During World War II, the Army used Indians in its signal communications operations in both the European and Pacific theaters of operations. Student code talkers were instructed in basic military communications techniques. The code talkers then developed their own words for military terms that never existed in their own native tongue. For instance, the world for colonel was translated to silver eagle, fighter plane became hummingbird, minesweeper became beaver, half-track became race track, and pyrotechnic became fancy fire.
The Army and Marine Corps used a group of 24 Navajo code talkers in the Pacific Theater, who fought in the many bloody island campaigns. In North Africa, eight Soldiers from the Meskwaki tribe in Iowa served as code talkers in the 168th Infantry Regiment, 34th Division. In Europe, the 4th Signal Company, 4th Infantry Division, was assigned 17 Comanche code talkers. From the D-Day landings at Normandy in June 1944, to the liberation of Paris and the Battle of the Bulge, they kept the lines of communications secure.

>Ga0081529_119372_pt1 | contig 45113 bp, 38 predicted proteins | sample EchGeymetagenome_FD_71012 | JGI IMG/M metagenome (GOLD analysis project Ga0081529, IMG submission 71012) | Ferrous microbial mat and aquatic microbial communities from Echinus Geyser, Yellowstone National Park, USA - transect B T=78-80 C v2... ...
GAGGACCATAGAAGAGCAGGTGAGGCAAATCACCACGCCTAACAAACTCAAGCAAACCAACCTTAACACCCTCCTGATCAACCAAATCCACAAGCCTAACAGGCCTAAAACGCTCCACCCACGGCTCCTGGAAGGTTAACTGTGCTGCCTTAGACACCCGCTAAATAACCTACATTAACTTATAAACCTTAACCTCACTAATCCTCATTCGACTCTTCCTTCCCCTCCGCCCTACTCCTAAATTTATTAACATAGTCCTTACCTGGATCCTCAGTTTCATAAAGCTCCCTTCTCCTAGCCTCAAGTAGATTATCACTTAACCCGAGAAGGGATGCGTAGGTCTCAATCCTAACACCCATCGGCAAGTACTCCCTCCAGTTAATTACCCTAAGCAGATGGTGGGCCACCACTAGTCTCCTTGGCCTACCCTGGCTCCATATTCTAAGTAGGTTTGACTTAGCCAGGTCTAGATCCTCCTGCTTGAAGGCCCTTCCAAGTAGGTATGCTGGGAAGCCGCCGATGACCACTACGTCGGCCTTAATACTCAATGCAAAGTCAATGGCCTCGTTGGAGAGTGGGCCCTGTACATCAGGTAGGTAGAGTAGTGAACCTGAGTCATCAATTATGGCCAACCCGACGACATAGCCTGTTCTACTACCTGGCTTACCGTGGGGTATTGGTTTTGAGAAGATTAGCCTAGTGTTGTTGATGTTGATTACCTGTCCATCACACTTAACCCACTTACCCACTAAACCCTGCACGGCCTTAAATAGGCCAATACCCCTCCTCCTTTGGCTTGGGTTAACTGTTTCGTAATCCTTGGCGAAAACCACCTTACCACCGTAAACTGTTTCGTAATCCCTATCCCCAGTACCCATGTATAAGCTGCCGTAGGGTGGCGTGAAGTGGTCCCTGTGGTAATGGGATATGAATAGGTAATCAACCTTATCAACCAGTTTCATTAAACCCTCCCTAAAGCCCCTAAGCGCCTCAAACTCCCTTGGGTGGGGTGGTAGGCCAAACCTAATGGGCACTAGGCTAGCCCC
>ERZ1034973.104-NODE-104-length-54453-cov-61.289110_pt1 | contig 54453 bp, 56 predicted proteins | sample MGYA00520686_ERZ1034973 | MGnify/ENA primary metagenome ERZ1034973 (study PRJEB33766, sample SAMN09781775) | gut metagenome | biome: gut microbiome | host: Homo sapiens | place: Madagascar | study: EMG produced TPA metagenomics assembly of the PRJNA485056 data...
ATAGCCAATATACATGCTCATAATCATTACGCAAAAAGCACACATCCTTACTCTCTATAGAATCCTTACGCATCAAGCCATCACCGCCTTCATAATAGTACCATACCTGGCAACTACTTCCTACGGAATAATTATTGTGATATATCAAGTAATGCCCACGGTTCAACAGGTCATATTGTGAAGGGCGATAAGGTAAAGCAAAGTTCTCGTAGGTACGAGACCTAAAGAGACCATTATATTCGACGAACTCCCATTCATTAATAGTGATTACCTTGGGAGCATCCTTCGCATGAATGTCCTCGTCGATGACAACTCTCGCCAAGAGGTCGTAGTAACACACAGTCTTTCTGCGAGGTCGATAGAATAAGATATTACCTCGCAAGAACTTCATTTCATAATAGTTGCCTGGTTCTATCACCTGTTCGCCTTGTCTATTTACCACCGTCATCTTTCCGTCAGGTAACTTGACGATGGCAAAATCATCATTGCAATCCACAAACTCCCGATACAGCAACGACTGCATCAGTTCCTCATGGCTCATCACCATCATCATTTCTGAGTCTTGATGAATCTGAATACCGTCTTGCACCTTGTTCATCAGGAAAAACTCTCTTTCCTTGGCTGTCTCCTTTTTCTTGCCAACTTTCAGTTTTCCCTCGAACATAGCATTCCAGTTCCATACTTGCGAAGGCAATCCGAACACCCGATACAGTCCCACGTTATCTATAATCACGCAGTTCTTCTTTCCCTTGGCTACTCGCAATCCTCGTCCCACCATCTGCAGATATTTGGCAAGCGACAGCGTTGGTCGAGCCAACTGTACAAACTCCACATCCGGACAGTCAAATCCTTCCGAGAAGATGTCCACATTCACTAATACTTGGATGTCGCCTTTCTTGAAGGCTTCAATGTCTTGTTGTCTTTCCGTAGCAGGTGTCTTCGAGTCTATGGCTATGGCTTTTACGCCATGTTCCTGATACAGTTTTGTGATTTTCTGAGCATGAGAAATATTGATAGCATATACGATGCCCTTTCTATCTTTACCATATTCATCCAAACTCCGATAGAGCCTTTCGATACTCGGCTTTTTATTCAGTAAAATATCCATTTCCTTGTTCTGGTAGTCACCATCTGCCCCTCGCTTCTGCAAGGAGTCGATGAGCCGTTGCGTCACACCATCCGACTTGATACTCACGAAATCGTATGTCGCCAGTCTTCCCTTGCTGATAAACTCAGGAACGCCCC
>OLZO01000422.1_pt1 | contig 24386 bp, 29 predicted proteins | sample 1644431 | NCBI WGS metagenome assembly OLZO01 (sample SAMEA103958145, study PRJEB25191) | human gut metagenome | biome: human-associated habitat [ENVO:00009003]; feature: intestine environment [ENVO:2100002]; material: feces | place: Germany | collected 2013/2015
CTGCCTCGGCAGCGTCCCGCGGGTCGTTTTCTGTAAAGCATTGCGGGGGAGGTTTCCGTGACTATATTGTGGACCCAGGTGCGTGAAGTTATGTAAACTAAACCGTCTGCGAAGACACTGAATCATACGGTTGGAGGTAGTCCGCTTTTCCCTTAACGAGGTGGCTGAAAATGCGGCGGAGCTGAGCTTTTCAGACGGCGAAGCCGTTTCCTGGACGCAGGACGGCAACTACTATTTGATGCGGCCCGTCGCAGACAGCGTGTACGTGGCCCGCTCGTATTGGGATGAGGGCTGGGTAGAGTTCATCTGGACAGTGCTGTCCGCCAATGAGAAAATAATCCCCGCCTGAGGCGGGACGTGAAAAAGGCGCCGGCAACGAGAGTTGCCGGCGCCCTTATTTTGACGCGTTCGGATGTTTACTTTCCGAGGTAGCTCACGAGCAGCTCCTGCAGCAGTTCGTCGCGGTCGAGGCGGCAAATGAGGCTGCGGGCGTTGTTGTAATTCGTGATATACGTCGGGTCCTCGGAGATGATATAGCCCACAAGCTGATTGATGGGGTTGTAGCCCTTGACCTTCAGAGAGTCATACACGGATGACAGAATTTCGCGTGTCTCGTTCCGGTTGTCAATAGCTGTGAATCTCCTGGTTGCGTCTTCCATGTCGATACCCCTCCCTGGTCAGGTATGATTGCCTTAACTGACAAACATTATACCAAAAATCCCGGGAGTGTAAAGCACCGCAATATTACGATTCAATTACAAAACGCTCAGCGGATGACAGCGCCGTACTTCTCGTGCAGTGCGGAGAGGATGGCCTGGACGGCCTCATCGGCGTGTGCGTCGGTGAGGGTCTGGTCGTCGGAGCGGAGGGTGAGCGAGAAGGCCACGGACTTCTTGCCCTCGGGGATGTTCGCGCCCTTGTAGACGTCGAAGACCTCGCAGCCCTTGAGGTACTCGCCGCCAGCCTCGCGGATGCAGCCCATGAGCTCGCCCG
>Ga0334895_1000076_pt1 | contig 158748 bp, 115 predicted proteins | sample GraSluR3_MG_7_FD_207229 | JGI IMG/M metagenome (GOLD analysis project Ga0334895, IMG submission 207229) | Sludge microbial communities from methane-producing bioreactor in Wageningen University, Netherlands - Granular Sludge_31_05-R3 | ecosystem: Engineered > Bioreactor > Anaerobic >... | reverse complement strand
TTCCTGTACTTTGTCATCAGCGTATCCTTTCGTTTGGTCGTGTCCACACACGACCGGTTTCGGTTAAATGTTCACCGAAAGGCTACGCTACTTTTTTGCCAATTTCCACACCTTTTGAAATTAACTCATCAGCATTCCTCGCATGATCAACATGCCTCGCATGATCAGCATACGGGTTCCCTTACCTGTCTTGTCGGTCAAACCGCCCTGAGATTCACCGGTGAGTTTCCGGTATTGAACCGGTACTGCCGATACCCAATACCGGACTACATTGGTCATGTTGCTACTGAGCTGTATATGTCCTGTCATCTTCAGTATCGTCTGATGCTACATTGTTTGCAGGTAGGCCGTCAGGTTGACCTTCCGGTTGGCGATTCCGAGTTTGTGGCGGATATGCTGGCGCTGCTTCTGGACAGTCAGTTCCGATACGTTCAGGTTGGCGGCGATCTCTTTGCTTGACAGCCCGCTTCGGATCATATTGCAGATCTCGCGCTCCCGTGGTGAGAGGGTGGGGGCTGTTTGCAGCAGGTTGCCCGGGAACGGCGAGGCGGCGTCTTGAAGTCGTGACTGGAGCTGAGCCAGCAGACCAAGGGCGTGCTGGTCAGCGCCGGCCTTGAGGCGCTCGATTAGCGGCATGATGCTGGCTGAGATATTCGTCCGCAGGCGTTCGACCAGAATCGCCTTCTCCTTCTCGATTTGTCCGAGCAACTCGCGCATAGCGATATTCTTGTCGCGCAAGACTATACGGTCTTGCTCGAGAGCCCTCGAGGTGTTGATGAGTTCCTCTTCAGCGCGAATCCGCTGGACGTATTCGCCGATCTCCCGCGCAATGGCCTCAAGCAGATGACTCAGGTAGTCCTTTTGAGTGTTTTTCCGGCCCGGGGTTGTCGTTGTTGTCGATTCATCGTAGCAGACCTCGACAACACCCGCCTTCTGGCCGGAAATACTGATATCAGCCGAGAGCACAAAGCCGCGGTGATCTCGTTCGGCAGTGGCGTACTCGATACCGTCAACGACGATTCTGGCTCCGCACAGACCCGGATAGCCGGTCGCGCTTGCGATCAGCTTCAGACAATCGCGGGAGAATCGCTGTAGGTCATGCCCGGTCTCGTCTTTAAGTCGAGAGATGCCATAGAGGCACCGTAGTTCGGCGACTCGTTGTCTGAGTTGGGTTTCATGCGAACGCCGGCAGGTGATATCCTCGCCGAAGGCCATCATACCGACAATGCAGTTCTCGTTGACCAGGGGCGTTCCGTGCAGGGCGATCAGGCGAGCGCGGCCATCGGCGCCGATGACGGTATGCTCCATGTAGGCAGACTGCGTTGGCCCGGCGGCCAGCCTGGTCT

Soldiers from other tribes, including the Kiowa, Winnebago, Chippewa, Creek, Seminole, Hopi, Lakota, Dakota, Menominee, Oneida, Pawnee, Sac, Fox and Choctaw served during the war. Some were killed and wounded and at least one was taken prisoner. As a testament to their professionalism, the enemy was never able to break the code talkers communications.””
OUCH! Take that ya young whipper snapper. LOL! I hate it when something that’s actually been done is discounted by some clueless twit that wasn’t there as not “doable”. I like it when the back up is there and the clueless twit is summarily put in his/her place.
Fascinating! Thanks for the post!